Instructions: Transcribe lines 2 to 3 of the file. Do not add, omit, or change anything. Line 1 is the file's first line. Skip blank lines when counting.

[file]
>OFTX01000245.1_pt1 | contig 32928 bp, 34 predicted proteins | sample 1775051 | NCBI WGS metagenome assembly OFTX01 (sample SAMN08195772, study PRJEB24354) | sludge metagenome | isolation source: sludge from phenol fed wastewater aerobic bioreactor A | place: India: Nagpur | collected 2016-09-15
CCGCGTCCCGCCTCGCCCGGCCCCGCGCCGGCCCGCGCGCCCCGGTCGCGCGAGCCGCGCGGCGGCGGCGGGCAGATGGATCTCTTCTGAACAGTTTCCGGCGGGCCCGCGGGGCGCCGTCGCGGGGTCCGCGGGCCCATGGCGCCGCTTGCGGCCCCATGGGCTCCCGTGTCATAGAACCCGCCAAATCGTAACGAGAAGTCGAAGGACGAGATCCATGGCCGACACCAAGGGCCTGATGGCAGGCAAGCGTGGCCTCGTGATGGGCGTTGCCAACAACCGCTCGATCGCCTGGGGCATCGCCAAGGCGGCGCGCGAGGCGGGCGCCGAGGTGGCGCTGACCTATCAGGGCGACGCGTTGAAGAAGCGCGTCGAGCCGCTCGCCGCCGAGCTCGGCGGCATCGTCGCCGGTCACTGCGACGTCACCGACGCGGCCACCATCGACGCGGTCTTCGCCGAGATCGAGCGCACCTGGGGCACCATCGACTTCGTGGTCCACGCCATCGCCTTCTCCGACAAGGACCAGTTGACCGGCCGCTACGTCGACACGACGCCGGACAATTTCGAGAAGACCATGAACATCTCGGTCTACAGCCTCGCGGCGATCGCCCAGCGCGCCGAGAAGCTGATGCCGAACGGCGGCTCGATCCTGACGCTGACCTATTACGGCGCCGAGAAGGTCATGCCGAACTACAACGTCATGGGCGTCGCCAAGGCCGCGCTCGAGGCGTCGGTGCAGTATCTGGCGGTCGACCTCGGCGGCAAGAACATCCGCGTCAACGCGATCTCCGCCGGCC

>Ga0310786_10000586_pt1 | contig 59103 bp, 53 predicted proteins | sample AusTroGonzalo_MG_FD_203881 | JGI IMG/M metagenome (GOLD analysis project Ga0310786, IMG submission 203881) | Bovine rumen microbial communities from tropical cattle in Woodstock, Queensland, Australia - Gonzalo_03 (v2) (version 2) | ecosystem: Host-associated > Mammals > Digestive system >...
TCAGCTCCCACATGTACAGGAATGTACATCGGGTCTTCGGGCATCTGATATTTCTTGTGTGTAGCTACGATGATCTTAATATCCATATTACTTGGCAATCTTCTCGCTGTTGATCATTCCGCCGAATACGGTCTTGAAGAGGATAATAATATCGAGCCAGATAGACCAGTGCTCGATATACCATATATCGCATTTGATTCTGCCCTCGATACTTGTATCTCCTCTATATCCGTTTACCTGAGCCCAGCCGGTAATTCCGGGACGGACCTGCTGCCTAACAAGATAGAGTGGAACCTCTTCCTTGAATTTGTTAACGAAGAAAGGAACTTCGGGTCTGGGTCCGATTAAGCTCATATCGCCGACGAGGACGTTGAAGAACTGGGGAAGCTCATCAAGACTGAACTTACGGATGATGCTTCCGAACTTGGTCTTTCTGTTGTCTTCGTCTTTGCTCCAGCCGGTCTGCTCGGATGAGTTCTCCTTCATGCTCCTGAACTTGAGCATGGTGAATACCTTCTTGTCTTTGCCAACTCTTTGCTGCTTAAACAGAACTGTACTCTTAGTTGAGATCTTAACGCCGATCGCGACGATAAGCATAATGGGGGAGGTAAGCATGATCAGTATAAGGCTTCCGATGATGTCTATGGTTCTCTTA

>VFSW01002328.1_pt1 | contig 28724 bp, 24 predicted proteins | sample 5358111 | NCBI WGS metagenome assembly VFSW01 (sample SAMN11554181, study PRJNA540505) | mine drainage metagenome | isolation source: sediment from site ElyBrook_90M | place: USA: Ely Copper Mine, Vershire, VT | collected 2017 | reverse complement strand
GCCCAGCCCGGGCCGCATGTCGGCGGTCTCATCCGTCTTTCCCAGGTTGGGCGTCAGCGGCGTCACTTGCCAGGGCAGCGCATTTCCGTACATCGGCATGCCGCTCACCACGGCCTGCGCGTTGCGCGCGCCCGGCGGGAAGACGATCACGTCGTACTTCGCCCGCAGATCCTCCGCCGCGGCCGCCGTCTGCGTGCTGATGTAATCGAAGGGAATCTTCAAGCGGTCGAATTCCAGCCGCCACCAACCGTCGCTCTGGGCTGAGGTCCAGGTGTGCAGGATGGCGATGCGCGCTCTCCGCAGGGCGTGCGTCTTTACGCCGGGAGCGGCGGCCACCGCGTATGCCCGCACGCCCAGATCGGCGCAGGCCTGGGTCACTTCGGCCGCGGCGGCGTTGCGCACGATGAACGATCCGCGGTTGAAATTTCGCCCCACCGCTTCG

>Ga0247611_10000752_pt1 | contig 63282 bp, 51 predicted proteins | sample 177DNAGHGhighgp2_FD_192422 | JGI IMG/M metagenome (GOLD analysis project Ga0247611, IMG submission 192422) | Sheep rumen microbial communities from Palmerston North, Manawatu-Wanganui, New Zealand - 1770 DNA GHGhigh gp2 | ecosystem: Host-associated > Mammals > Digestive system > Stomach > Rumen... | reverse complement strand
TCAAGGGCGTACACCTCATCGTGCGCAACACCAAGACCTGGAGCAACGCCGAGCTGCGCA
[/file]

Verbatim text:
CCGCGTCCCGCCTCGCCCGGCCCCGCGCCGGCCCGCGCGCCCCGGTCGCGCGAGCCGCGCGGCGGCGGCGGGCAGATGGATCTCTTCTGAACAGTTTCCGGCGGGCCCGCGGGGCGCCGTCGCGGGGTCCGCGGGCCCATGGCGCCGCTTGCGGCCCCATGGGCTCCCGTGTCATAGAACCCGCCAAATCGTAACGAGAAGTCGAAGGACGAGATCCATGGCCGACACCAAGGGCCTGATGGCAGGCAAGCGTGGCCTCGTGATGGGCGTTGCCAACAACCGCTCGATCGCCTGGGGCATCGCCAAGGCGGCGCGCGAGGCGGGCGCCGAGGTGGCGCTGACCTATCAGGGCGACGCGTTGAAGAAGCGCGTCGAGCCGCTCGCCGCCGAGCTCGGCGGCATCGTCGCCGGTCACTGCGACGTCACCGACGCGGCCACCATCGACGCGGTCTTCGCCGAGATCGAGCGCACCTGGGGCACCATCGACTTCGTGGTCCACGCCATCGCCTTCTCCGACAAGGACCAGTTGACCGGCCGCTACGTCGACACGACGCCGGACAATTTCGAGAAGACCATGAACATCTCGGTCTACAGCCTCGCGGCGATCGCCCAGCGCGCCGAGAAGCTGATGCCGAACGGCGGCTCGATCCTGACGCTGACCTATTACGGCGCCGAGAAGGTCATGCCGAACTACAACGTCATGGGCGTCGCCAAGGCCGCGCTCGAGGCGTCGGTGCAGTATCTGGCGGTCGACCTCGGCGGCAAGAACATCCGCGTCAACGCGATCTCCGCCGGCC

>Ga0310786_10000586_pt1 | contig 59103 bp, 53 predicted proteins | sample AusTroGonzalo_MG_FD_203881 | JGI IMG/M metagenome (GOLD analysis project Ga0310786, IMG submission 203881) | Bovine rumen microbial communities from tropical cattle in Woodstock, Queensland, Australia - Gonzalo_03 (v2) (version 2) | ecosystem: Host-associated > Mammals > Digestive system >...